Dallas Buyers Club

So Dallas Buyers Club is an engaging if not particularly illuminating film. In fact, it’s almost a bit trite. The title of the film comes from an actual buyers club set up in Dallas by Ron Woodruff, a bigoted homophobe who, in 1985, learns he has contracted HIV (and, eventually, AIDS). The doctors who make the diagnosis tell him he has 30 days to live, and the swaggering Woodruff scoffs, then goes to the library to teach himself about his disease. 

After finagling access to AZT, he finds it does more harm than good and hooks up with a doctor in Mexico, who introduces him to other drugs, which are not available in the USA and have not been approved by the FDA. Always a schemer and dealer, Ron sees a business opportunity and creates the buyers club, which, for a fee of $400 per month, will give AIDS patients unlimited access to the unregulated but effective drugs. 

But this film, written by Craig Borten and Melisa Wallack, doesn’t really say anything new, or anything that those familiar with the start of the AIDS crisis won’t already know. It’s not at all revolutionary to have a character befriend a cohort he once abhorred now that he finds himself connected to them (as Woodruff does). Nothing about the FDA’s involvement in this, and the backdoor dealing of big-pharma will shock anyone who pays attention to politics. And it’s mentioned in the film that there are (or were, rather) other buyers clubs. So why are we watching Ron Woodruff’s story? What’s particularly compelling about it? 

Those gripes aside, there are good performances. Jennifer Garner does fine work as one of Woodruff’s doctors. Theatre favorites like Dennis O’Hare and Dallas Roberts show up in supporting roles, as does an always welcome Griffin Dunne. 

For all the hype about Matthew McConaughey’s McConaissance (i.e., his renaissance as an actor) I thought his performance was just good as our protagonist. He shows off Woodruff’s swagger, but you kind of expect McConaughey to imbue a bit of swagger into all his characters, don’t you? 

I was more impressed by Jordan Catalano Jared Leto, returning to film after a six-year hiatus. The actor, who’ll always be remembered fondly for his time on My So-Called Life and who was memorable in Fight Club and American Psycho, had taken time off to focus on his music career. (His band is 30 Seconds to Mars.) We should all praise his return. I’m pleased that he brought depth to Rayon, a trans AIDS patient whom Ron befriends and partners with. It would be easy to make Rayon a caricature but Leto is much too sensitive for that.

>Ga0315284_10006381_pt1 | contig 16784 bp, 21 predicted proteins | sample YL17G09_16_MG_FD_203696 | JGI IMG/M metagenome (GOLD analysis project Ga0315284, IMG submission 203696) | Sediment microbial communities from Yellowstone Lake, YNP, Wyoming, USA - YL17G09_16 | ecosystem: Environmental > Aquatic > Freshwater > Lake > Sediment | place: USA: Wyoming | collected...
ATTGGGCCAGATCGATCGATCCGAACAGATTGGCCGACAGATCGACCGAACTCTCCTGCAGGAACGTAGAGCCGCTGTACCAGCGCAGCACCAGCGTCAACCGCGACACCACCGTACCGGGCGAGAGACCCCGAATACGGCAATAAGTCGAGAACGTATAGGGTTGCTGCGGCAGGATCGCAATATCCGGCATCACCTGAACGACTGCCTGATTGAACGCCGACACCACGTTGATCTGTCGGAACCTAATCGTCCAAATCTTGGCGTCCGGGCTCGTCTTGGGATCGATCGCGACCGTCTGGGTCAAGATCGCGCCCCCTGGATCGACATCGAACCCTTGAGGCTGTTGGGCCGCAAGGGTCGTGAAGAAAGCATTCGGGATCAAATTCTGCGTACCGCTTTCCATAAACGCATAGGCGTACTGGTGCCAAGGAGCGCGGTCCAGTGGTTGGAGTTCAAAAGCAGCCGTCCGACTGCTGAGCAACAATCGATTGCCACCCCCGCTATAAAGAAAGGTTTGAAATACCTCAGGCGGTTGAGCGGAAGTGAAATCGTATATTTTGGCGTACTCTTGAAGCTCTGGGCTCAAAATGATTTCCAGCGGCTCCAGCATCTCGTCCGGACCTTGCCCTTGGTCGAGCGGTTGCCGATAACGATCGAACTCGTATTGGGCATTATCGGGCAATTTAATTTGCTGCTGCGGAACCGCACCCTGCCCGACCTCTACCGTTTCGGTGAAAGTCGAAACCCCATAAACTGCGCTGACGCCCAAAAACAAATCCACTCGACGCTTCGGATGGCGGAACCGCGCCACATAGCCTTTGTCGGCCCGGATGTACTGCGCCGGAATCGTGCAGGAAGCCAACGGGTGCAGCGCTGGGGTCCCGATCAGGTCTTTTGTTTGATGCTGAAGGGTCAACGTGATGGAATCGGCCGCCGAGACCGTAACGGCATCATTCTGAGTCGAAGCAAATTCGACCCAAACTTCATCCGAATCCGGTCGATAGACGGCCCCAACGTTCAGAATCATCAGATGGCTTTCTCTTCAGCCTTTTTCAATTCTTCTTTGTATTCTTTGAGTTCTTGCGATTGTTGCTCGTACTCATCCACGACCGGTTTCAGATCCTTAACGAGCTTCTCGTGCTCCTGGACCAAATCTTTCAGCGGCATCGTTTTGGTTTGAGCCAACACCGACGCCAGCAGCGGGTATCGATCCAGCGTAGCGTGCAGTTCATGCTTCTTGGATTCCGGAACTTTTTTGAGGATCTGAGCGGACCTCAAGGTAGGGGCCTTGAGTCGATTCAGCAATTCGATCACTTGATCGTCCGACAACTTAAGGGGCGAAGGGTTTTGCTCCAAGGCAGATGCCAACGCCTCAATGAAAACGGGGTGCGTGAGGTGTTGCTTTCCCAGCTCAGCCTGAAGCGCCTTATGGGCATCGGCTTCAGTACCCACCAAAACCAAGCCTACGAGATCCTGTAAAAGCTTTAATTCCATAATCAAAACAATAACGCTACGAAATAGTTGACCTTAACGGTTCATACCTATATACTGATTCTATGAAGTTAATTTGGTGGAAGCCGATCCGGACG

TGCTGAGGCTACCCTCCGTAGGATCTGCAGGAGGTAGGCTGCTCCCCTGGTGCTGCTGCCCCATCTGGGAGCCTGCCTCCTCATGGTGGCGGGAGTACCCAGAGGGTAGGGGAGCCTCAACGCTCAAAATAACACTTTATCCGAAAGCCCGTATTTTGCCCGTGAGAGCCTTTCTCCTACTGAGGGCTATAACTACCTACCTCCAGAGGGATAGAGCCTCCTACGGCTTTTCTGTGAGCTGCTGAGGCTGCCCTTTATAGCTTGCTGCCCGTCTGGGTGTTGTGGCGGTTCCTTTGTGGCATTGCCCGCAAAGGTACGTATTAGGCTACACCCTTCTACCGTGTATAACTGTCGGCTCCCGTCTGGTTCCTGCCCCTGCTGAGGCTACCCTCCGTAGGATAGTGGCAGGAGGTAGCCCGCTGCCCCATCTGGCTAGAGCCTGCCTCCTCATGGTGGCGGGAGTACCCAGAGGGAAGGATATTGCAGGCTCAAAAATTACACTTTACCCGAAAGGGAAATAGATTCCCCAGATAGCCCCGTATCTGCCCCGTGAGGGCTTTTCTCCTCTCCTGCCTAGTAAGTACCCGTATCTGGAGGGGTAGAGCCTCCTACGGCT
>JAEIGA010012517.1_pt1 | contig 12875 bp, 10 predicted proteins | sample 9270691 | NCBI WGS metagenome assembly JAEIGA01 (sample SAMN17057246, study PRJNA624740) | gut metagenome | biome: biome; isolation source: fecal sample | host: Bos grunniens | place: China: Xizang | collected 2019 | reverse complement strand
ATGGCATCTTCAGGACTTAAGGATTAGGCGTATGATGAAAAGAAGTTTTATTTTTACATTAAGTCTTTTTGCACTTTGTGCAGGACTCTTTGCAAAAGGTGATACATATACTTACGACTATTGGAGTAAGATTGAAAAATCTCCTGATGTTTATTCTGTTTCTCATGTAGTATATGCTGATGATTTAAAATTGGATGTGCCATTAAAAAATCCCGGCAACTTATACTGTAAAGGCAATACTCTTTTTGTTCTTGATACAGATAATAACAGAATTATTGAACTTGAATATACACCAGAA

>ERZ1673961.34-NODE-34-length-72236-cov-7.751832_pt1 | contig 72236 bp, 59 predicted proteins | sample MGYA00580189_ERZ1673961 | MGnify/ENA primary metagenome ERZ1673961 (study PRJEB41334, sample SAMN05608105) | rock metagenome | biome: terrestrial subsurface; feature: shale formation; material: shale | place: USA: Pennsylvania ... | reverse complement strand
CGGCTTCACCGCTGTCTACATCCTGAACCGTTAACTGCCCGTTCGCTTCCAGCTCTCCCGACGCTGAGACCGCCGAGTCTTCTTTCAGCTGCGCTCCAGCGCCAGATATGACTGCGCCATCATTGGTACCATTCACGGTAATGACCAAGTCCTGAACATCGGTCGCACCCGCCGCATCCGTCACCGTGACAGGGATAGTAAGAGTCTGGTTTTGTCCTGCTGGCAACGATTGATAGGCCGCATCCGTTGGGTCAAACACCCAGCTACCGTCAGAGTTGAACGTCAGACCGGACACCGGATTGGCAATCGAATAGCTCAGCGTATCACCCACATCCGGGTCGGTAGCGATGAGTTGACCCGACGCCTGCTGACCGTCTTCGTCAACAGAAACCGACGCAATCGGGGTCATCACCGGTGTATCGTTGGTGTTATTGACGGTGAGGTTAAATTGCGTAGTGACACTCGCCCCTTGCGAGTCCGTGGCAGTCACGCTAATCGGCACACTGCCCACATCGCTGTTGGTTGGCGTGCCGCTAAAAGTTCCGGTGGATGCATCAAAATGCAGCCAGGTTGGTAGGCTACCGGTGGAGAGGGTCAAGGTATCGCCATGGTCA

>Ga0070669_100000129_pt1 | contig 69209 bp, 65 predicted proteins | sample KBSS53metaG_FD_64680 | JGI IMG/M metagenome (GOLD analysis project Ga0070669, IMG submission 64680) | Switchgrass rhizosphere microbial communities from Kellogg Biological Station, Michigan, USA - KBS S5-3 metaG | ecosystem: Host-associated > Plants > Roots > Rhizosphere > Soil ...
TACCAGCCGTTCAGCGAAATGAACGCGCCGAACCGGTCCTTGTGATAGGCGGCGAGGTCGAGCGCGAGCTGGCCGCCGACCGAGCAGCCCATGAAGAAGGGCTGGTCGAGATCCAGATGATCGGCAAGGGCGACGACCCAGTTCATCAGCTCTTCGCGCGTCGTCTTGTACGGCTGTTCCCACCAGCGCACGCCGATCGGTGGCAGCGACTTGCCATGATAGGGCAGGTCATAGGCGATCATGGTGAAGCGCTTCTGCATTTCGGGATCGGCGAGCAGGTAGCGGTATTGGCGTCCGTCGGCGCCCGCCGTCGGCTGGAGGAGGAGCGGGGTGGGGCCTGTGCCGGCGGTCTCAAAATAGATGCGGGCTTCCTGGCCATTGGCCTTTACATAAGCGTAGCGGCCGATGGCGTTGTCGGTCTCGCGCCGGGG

One thing that struck me about both his and McConaughey’s performances was the weight they lost. But it wasn’t the fact that they lost weight (a feat that has been garnering tons of attention from critics and other media mouthpieces). Lots of other actors have done that (and, yes, award givers love a physical transformation), but these two lost about 40 pounds each so that they would look frail and sickly. 

When director Jean-Marc Vallee let the camera linger on their skinny bodies, all I could think was, if they were women, Hollywood wouldn’t even be talking about the weight loss and we wouldn’t be thinking they look sickly; instead, they’d be on the cover of Vogue

I know that’s not at all the point of the film (though, to be fair, I’m not entirely sure what was; there’s not a strong point of view in Vallee’s film), but I couldn’t stop thinking about that every time I saw Matthew McConaughey’s hip bone or Jared Leto’s ribs. 

Bottom line: If you want to be up on the buzzy, awards-hype films, check this out. If you’ve seen The Normal Heart, or Angels in America or anything else centering around people living with AIDS, don’t expect any revelations.